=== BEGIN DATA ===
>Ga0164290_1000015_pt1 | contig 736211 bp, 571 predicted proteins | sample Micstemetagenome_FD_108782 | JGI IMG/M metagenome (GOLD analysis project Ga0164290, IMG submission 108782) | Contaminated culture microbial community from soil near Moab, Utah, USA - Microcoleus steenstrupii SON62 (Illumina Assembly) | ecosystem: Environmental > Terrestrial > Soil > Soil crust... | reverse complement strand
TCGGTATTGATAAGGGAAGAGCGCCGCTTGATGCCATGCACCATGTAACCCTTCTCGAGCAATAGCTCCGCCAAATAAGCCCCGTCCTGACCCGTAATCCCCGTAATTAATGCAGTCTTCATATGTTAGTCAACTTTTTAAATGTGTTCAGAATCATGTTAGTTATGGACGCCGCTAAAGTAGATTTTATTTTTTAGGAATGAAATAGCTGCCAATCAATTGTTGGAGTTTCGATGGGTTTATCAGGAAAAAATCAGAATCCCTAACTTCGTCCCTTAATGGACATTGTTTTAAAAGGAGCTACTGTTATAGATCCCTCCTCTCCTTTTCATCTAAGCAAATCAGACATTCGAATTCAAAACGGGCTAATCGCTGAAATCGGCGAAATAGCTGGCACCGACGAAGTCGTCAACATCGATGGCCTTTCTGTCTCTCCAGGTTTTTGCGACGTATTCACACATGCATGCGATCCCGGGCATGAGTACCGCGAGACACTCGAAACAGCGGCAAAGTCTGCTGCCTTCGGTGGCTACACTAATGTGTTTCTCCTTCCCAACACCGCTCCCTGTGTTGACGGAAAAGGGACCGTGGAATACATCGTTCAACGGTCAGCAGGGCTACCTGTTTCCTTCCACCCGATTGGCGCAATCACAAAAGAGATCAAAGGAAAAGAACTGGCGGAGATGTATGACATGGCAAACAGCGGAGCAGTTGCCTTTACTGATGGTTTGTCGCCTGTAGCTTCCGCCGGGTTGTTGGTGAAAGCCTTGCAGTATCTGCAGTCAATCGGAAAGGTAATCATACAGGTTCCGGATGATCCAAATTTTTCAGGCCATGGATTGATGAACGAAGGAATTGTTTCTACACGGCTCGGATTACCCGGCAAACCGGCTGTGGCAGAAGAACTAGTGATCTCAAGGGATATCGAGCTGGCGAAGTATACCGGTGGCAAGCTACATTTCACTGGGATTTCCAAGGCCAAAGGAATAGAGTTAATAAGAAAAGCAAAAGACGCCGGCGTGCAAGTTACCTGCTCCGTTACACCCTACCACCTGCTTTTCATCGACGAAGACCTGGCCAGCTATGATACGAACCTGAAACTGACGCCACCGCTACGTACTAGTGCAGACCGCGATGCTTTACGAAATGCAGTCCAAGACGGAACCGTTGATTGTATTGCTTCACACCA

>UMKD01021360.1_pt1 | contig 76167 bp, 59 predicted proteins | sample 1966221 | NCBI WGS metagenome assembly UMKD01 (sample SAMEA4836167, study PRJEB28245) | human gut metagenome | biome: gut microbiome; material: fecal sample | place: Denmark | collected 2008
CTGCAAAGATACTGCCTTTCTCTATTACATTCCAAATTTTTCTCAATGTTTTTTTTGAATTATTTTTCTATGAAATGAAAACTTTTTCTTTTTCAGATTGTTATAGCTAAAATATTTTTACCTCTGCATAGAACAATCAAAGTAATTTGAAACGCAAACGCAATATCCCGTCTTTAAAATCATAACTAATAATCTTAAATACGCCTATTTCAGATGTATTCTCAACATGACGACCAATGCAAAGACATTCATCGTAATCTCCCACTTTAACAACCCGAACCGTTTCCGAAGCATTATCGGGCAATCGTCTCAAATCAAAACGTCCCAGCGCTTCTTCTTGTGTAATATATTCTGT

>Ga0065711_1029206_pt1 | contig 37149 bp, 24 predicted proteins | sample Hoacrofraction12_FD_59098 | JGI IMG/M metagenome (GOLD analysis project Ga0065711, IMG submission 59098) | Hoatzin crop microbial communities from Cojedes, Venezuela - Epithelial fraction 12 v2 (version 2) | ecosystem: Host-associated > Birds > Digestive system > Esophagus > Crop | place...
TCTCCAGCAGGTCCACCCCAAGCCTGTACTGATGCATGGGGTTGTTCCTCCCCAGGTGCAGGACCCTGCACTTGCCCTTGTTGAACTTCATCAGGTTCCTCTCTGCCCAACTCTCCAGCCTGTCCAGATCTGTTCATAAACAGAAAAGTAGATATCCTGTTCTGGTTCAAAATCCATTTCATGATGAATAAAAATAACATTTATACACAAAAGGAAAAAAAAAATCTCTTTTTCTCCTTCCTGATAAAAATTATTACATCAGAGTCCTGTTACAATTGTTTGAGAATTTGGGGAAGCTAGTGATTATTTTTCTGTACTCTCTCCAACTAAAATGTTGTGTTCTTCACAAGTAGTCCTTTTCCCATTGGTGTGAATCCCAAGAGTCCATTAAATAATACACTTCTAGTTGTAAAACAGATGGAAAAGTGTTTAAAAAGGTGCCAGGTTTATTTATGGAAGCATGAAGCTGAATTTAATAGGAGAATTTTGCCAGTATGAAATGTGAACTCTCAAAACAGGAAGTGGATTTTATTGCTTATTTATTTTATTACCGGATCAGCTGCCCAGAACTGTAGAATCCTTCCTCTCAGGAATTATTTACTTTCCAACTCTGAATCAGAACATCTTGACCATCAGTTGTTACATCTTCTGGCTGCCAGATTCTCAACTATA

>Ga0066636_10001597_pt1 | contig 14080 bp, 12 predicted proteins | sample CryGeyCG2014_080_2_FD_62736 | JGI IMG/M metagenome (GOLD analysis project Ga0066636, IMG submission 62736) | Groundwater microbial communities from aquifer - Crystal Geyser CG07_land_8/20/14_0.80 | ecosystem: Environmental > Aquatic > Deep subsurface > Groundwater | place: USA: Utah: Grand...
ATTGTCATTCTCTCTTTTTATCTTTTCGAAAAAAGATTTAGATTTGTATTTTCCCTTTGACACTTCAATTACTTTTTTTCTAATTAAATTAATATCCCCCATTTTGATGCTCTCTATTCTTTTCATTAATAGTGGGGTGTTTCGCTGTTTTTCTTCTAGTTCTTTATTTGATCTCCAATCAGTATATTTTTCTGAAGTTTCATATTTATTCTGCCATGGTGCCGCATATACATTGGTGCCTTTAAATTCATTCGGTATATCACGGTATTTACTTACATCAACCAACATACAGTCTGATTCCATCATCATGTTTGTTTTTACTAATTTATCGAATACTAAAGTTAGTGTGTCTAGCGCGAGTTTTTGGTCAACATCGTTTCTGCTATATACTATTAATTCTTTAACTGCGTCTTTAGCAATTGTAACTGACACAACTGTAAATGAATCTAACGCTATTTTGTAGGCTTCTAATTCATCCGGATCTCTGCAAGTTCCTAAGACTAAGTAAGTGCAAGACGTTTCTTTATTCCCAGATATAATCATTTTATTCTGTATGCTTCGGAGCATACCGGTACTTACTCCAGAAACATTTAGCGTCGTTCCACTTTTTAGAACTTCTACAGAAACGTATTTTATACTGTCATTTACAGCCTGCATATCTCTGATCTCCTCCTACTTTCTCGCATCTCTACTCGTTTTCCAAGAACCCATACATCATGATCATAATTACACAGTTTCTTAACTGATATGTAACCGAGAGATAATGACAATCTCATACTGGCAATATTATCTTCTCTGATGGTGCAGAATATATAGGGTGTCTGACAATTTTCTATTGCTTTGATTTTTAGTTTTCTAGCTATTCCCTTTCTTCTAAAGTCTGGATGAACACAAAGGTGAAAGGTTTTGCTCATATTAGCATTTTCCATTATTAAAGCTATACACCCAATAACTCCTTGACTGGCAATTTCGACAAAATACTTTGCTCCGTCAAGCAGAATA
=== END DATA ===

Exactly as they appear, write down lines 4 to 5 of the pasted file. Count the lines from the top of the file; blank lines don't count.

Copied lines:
CTGCAAAGATACTGCCTTTCTCTATTACATTCCAAATTTTTCTCAATGTTTTTTTTGAATTATTTTTCTATGAAATGAAAACTTTTTCTTTTTCAGATTGTTATAGCTAAAATATTTTTACCTCTGCATAGAACAATCAAAGTAATTTGAAACGCAAACGCAATATCCCGTCTTTAAAATCATAACTAATAATCTTAAATACGCCTATTTCAGATGTATTCTCAACATGACGACCAATGCAAAGACATTCATCGTAATCTCCCACTTTAACAACCCGAACCGTTTCCGAAGCATTATCGGGCAATCGTCTCAAATCAAAACGTCCCAGCGCTTCTTCTTGTGTAATATATTCTGT

>Ga0065711_1029206_pt1 | contig 37149 bp, 24 predicted proteins | sample Hoacrofraction12_FD_59098 | JGI IMG/M metagenome (GOLD analysis project Ga0065711, IMG submission 59098) | Hoatzin crop microbial communities from Cojedes, Venezuela - Epithelial fraction 12 v2 (version 2) | ecosystem: Host-associated > Birds > Digestive system > Esophagus > Crop | place...